The Titan Bulldog Moto Cradle features a similar type of front wheel clamping method to hold the motorcycle upright.
When the wheel is rolled on to the cradle and as the cradle rotates forward, an eccentric squeezes the two halves of the cradle together to grip the front wheel (see our video below for a demonstration).
The Titan Bulldog Moto Cradle is very versatile; the instruction sheet indicates that the stand can be used for tires ranging from 12″ to 22″ diameter, a huge range.
We’ve used it with standard 17″ sportbike tires and the 18″ tire on the old BMW and it works fine.
The manufacturer says the Titan Bulldog wheel chock will hold tires from 70 mm to 140 mm wide, which pretty much limits its use to motorcycle front tires only.
The Titan Bulldog is made from square-section tubing, and the parts seem to be very robust; in other words, this stand is sturdy and “built like a tank”, as they say.
The square tubing also means square-shaped rubber feet, with flat bottoms that provide a large surface area to grip the floor. This means that the Bulldog stand stays in place when the bike is pushed on or off.
This is especially important for this stand, because it does take slightly more force to get the front wheel up and over the round-shaped wheel cradle. The round shape helps to hold the bike more firmly because it more closely fits the shape of the wheel; i. e. , round.
It may also be possible to use the stand to hold the motorcycle by the rear tire, but we haven’t tried this.
The Titan Bulldog wheel chock can be stored in the upright position (L).
The stand comes in three sections or assemblies; the base, the front tower with wheel stop and the cradle. I’m assuming that all Titan Bulldog Moto Cradle stands are shipped this way, although the instructions have a parts diagram that shows the assembly of the cradle.
[UPDATE: Confirmed that the stand comes shipped in two boxes. One has the frame and the second has the cradle, front post and tire stop plate. The only assembly necessary is to attach the cradle to the frame (4 bolts) and the front post to the frame (4 bolts) and to attach the V-stop plate to the post.]
The heft of this stand is apparent in its weight: it weighs 33 lbs. fully assembled.
Shipping the stand in sections like this makes it very easy to assemble. The stand also comes with a one-page instruction sheet, which basically instructs the owner to first install the front post, which bolts to the base with four 14 mm fasteners (supplied).
The fasteners, washers and other bits appear to be made from stainless steel; in any case, they’re very good quality and everything fit together perfectly in alignment on our stand. The kit also includes a 6 mm Allen wrench, made in the U. S. A.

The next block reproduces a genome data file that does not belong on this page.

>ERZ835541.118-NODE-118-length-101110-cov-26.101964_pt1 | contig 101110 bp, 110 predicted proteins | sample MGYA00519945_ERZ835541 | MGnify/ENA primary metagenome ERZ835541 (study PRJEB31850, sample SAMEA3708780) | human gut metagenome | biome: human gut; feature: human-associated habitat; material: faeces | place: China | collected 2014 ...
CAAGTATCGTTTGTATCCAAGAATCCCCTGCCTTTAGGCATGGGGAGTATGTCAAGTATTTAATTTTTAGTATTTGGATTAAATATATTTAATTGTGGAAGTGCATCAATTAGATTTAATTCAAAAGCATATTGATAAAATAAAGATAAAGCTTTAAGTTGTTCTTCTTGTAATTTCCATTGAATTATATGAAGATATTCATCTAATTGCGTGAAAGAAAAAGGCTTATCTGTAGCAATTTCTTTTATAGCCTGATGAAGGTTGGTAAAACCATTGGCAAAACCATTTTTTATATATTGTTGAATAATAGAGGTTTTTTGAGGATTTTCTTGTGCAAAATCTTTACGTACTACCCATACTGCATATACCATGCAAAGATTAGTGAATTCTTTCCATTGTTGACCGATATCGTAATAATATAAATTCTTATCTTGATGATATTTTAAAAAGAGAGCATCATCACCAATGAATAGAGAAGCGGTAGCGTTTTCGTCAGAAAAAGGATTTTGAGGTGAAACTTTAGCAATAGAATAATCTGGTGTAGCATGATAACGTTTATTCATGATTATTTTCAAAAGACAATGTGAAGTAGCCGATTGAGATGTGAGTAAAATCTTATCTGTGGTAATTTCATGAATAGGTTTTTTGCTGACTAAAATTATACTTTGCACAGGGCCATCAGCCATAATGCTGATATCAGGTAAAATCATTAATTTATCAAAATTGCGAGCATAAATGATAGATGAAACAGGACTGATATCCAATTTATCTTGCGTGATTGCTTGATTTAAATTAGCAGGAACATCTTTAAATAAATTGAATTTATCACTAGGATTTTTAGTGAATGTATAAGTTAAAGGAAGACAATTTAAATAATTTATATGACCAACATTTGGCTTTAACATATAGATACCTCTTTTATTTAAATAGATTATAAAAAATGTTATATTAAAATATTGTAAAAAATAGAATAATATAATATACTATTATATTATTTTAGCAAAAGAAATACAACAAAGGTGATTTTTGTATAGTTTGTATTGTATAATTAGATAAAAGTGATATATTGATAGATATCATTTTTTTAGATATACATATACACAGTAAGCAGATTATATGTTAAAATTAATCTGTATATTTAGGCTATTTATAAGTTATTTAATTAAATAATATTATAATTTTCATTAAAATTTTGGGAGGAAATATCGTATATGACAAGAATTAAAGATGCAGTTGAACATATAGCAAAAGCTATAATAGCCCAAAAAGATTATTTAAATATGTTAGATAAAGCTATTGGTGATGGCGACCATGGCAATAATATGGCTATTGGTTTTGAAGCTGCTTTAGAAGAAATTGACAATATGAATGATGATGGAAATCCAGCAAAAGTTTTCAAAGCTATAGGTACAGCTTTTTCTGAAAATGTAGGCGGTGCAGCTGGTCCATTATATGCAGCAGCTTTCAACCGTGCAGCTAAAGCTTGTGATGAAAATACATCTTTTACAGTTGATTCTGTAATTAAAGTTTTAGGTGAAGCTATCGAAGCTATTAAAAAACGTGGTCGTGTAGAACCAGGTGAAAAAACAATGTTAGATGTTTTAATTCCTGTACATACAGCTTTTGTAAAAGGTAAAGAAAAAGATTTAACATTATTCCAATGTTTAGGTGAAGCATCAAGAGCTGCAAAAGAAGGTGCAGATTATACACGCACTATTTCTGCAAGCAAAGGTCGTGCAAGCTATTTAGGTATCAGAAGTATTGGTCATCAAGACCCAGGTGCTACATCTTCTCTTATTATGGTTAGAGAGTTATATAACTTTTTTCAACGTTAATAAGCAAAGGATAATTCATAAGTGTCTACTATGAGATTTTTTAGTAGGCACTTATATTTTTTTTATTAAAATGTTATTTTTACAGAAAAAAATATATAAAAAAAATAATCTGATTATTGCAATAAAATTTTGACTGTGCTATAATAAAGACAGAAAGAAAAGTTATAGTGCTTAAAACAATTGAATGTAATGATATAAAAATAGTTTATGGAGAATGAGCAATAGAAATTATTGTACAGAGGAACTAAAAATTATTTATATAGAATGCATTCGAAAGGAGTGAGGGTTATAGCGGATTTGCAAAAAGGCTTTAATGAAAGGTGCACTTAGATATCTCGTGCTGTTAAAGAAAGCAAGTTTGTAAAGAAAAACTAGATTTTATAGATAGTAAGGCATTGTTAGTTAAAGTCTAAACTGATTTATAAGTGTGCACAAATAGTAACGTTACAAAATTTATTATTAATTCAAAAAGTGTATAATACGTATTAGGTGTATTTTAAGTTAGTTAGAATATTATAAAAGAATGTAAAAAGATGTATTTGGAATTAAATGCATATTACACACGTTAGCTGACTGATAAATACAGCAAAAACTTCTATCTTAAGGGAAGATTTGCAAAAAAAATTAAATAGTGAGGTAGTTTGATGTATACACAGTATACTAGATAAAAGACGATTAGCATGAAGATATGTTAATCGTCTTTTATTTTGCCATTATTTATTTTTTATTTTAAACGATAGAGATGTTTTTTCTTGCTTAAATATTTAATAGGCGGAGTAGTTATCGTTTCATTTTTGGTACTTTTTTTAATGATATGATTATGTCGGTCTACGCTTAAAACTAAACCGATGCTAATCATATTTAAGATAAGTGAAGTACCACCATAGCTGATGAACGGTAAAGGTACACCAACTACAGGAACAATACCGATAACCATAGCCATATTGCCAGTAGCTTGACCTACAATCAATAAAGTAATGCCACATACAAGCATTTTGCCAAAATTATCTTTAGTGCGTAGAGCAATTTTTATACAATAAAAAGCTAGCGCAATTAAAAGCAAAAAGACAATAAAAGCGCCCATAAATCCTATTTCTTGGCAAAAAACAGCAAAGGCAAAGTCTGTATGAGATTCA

A 14 mm socket or wrench is the only other tool needed to assemble the stand. After the front post is installed and the 14 mm hex head cap screws are bolted into the threads on the stand (some semi-permanent thread locker is probably a good idea on all the bolts), the wheel stop is installed.
This simply fits on one of two sets of holes, and it’s attached via a thick pin with a locking pin. We first installed it on the rear set of holes at the top of the post, but moved it to the back set, which brings the wheel stop into a more upright position that seemed more appropriate for a 17″ tire. Apparently, the first set of holes would be used for smaller diameter tires.
[UPDATE: The Excel Group confirmed that the front stop is designed to move between the two positions to fit different tire diameters. The first position is suitable for smaller diameter tires of 16” or less. In that position, the stop helps hold the tire more securely.]
The wheel clamp uses smaller square section curved tubing, and this makes it feel very strong. It holds the wheel (tire actually) very firmly for this type of stand.
The front wheel stop attaches with a hefty pin and has two locations, depending upon wheel diameter.
As the wheel is rolled forward, an eccentric cam on the base of the clamp moves the two halves of the clamp together, gripping the tire. A small hook on the right-hand side of the stand can then be engaged to latch on to a welded-on handle. This prevents the clamp from opening up, making it nearly impossible to roll the bike back off the stand.
One issue we found with this hook is that if the stand is lifted, like it would be to move it around in the garage, the hook will rotate downwards. The stand can then be put on the ground with the right side balanced on the hook. If the owner doesn’t notice this and tries to load the motorcycle, the force will bend the hook backwards about 90 degrees.
We’d suggest two improvements: first, the hook should be placed on the left side of the stand. This would allow the owner to visually check the status of the hook and it would be easier to engage it when necessary. Motorcycles are almost always loaded from the left side, rather than the right.
Also, a small piece of metal could be welded under the hook to prevent it from rotating fully downwards when the stand is lifted. This would keep the hook out of trouble when the stand is moved around.
The Titan Bulldog wheel chock is a very well made, strong and robust unit that works great in the garage or on a flatbed trailer. It’s available in a variety of colors, including blue, red, black, orange and a combination orange and black. It has a two-year warranty.
wBW Review: Titan Bulldog Motorcycle Front Wheel Stand